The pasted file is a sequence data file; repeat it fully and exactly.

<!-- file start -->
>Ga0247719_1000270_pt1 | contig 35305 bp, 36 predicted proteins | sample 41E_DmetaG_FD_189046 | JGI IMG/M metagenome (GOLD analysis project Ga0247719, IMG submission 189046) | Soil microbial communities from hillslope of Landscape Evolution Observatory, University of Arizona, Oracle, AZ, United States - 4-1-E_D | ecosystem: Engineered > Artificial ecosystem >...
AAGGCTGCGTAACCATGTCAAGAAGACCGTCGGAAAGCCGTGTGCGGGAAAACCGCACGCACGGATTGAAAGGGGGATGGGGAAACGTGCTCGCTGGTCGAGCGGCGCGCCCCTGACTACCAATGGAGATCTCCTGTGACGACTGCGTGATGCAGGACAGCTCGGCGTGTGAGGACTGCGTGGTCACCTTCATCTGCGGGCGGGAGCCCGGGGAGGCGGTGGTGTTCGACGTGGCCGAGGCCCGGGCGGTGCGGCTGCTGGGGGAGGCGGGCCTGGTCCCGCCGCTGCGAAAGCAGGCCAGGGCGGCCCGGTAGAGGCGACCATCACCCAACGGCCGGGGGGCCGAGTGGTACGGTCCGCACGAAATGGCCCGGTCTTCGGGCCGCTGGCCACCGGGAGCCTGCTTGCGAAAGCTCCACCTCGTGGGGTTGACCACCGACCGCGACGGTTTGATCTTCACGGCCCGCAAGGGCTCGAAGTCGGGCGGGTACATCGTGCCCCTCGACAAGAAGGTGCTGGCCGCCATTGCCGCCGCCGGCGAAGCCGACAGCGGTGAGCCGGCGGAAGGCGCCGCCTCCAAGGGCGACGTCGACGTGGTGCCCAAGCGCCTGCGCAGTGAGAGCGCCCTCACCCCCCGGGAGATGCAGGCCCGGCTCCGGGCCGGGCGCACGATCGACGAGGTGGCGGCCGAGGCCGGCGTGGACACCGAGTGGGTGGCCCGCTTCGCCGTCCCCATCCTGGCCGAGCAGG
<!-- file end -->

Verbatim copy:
>Ga0247719_1000270_pt1 | contig 35305 bp, 36 predicted proteins | sample 41E_DmetaG_FD_189046 | JGI IMG/M metagenome (GOLD analysis project Ga0247719, IMG submission 189046) | Soil microbial communities from hillslope of Landscape Evolution Observatory, University of Arizona, Oracle, AZ, United States - 4-1-E_D | ecosystem: Engineered > Artificial ecosystem >...
AAGGCTGCGTAACCATGTCAAGAAGACCGTCGGAAAGCCGTGTGCGGGAAAACCGCACGCACGGATTGAAAGGGGGATGGGGAAACGTGCTCGCTGGTCGAGCGGCGCGCCCCTGACTACCAATGGAGATCTCCTGTGACGACTGCGTGATGCAGGACAGCTCGGCGTGTGAGGACTGCGTGGTCACCTTCATCTGCGGGCGGGAGCCCGGGGAGGCGGTGGTGTTCGACGTGGCCGAGGCCCGGGCGGTGCGGCTGCTGGGGGAGGCGGGCCTGGTCCCGCCGCTGCGAAAGCAGGCCAGGGCGGCCCGGTAGAGGCGACCATCACCCAACGGCCGGGGGGCCGAGTGGTACGGTCCGCACGAAATGGCCCGGTCTTCGGGCCGCTGGCCACCGGGAGCCTGCTTGCGAAAGCTCCACCTCGTGGGGTTGACCACCGACCGCGACGGTTTGATCTTCACGGCCCGCAAGGGCTCGAAGTCGGGCGGGTACATCGTGCCCCTCGACAAGAAGGTGCTGGCCGCCATTGCCGCCGCCGGCGAAGCCGACAGCGGTGAGCCGGCGGAAGGCGCCGCCTCCAAGGGCGACGTCGACGTGGTGCCCAAGCGCCTGCGCAGTGAGAGCGCCCTCACCCCCCGGGAGATGCAGGCCCGGCTCCGGGCCGGGCGCACGATCGACGAGGTGGCGGCCGAGGCCGGCGTGGACACCGAGTGGGTGGCCCGCTTCGCCGTCCCCATCCTGGCCGAGCAGG